Therapy is the most integrative aspect which is in fact a "consciousness-based" approach in which the bottom line of the mind is consciousness itself, accessed by transcending mental activity to its simplest ground state. This directly contrasts with "unconscious-based" approaches that hold the basis of conscious mind is the unconscious, such as analytic, humanistic, and cognitive-behavioral approaches. Although not presented as a specific therapeutic approach, interventions associated with this Vedic approach have extensive support in the applied research literature. Comparisons with contemporary therapies further show that the simplicity, subtlety, and holistic nature of the Vedic approach represent a significant advance over approaches which have overlooked the fundamental ground state of the mind.

Therapy, also called psychotherapy or counseling, is the process of meeting with a therapist to resolve problematic behaviors, beliefs, feelings, relationship issues etc. In medicine, therapy is the same thing as treatment, and doctors might refer to any type of medicine or program designed to address a patient's condition.

Therapy is the attempted remediation of a health problem, usually following a diagnosis. Among psychologists and other mental health professionals including psychiatrists, psychiatric nurse practitioners, and clinical social workers, the term may refer specifically to psychotherapy or talking therapies. The English word therapy comes via Latin therapīa from Greek: θεραπεία and literally means "curing" or "healing"

Treatment decisions often follow formal or informal algorithmic guidelines. Treatment options can often be ranked or prioritized into lines of therapy: first-line therapy, second-line therapy, third-line therapy, and so on. First-line therapy (sometimes called induction therapy, primary therapy, or front-line therapy) is the first therapy that will be tried. Its priority over other options is usually either (1) formally recommended on the basis of clinical trial evidence for its best-available combination of efficacy, safety, and tolerability or (2) chosen based on the clinical experience of the physician. If a first-line therapy either fails to resolve the issue or produces intolerable side effects, additional (second-line) therapies may be substituted or added to the treatment regimen, followed by third-line therapies, and so on.

An example of a context in which the formalization of treatment algorithms and the ranking of lines of therapy is very extensive is chemotherapy regimens. Because of the great difficulty in successfully treating some forms of cancer, one line after another may be tried. In oncology the count of therapy lines may reach 10 or even 20.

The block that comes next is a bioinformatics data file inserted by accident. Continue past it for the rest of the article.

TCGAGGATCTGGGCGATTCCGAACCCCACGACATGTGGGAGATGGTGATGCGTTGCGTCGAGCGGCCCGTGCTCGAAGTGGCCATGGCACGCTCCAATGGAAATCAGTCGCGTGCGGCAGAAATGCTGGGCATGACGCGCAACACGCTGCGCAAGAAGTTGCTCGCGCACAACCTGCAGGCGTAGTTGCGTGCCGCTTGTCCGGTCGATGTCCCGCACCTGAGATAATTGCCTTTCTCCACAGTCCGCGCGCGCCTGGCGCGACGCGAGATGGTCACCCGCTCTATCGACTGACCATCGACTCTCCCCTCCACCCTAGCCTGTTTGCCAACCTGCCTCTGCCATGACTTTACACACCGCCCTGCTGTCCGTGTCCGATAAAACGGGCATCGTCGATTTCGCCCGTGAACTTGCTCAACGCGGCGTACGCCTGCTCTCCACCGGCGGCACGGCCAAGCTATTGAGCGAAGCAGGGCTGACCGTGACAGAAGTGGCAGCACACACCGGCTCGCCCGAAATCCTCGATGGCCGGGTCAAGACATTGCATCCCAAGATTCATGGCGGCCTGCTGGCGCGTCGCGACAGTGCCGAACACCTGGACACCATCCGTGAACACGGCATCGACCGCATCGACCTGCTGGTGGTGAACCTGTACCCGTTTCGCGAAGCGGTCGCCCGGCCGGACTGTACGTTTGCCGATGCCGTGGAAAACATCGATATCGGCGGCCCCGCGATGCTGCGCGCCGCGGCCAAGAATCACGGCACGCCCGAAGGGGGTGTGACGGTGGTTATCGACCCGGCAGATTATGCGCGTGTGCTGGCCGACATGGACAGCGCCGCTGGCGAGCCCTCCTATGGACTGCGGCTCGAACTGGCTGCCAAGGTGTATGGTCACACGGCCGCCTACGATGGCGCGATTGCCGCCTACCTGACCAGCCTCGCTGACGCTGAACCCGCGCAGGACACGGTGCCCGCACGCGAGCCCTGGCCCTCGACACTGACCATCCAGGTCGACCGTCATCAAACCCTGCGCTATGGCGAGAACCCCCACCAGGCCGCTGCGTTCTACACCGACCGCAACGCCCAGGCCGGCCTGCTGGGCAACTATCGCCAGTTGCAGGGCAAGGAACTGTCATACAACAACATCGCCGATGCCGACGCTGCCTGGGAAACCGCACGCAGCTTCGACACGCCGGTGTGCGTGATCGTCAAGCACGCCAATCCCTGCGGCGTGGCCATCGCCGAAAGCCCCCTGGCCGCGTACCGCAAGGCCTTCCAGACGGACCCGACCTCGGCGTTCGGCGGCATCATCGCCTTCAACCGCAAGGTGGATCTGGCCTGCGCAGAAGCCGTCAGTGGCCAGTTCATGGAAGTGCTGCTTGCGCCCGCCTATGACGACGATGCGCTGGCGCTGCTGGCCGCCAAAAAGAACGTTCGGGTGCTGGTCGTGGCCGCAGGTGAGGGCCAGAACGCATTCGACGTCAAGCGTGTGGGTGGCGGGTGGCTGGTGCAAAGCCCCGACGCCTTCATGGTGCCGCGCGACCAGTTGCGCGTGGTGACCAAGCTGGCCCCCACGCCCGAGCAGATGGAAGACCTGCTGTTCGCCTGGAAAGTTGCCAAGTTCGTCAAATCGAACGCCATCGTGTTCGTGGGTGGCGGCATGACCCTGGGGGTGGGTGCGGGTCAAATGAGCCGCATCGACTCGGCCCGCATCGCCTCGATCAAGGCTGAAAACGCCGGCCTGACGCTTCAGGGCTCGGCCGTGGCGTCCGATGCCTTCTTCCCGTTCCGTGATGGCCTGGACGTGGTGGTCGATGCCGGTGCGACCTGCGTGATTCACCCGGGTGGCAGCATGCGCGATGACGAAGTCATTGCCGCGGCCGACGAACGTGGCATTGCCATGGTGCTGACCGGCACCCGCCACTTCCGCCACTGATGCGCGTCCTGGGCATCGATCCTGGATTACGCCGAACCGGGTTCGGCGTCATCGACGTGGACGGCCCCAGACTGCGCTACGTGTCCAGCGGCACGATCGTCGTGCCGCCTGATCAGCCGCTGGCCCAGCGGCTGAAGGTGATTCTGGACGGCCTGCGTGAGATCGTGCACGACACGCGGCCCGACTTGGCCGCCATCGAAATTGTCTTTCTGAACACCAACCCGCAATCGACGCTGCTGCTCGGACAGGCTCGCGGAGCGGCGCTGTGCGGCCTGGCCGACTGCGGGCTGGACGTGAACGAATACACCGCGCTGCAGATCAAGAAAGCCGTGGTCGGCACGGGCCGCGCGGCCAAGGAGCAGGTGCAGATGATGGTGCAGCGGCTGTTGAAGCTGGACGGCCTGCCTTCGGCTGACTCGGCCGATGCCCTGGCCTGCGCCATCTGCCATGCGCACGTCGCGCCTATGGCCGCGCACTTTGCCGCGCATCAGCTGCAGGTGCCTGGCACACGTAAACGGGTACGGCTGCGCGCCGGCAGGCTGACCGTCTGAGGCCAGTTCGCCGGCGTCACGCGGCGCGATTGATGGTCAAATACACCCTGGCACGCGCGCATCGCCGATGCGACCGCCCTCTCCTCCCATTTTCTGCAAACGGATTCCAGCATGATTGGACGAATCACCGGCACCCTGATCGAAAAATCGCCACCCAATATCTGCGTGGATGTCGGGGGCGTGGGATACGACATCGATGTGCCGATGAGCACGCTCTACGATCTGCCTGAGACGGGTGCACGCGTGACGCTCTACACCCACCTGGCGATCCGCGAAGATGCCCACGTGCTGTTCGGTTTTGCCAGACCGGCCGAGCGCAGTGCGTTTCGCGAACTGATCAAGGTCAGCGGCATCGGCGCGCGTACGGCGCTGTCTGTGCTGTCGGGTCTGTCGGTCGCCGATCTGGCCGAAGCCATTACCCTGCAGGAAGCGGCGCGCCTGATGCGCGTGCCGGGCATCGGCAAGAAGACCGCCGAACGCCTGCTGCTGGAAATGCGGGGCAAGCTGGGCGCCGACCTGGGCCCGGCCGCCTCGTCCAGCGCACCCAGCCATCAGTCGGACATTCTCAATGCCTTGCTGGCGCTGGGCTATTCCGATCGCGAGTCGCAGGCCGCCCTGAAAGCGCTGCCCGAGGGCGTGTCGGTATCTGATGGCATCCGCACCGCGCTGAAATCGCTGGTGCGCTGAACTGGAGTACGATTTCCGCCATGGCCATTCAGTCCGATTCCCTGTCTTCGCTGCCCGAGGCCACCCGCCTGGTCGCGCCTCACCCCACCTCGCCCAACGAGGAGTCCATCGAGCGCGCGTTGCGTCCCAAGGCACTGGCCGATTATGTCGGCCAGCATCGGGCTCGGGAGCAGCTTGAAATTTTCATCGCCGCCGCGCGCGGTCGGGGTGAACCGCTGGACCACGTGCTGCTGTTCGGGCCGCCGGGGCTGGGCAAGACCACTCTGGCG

Often multiple therapies may be tried simultaneously (combination therapy or polytherapy). Thus combination chemotherapy is also called polychemotherapy, whereas chemotherapy with one agent at a time is called single-agent therapy or monotherapy.


A preventive therapy or prophylactic therapy is a treatment that is intended to prevent a medical condition from occurring. For example, many vaccines prevent infectious diseases.

An abortive therapy is a treatment that is intended to stop a medical condition from progressing any further. A medication taken at the earliest signs of a disease, such as at the very symptoms of a migraine headache, is an abortive therapy. A consolidation therapy is one given to consolidate the gains from induction therapy. In cancer, this means chasing after any malignant cells that may be left.

A maintenance therapy is one taken during disease remission to prevent relapse. A supportive therapy (such as supportive psychotherapy) is one that does not treat or improve the underlying condition, but instead increases the patient's comfort.[3]Supportive therapy may be palliative therapy (palliative care). Therapy may be categorized as having curative intent (when it is possible to eliminate the disease) orpalliative intent (when eliminating the disease is impossible and the focus shifts to minimizing the distress that it causes).

A salvage therapy is a therapy tried after others have failed; it may be a "last-line" therapy. An investigational therapy is an experimental one. Use of experimental therapies must be ethically justified, because by definition they raise the question of standard of care. Physicians have autonomy to provide empirical care (such as off-label care) according to their experience and clinical judgment, but the autonomy has limits that preclude quackery. Thus it may be necessary to design a clinical trial around the new therapy and to use the therapy only per a formal protocol. Sometimes shorthand phrases such as "treated on protocol" imply not just "treated according to a plan" but specifically "treated with investigational therapy".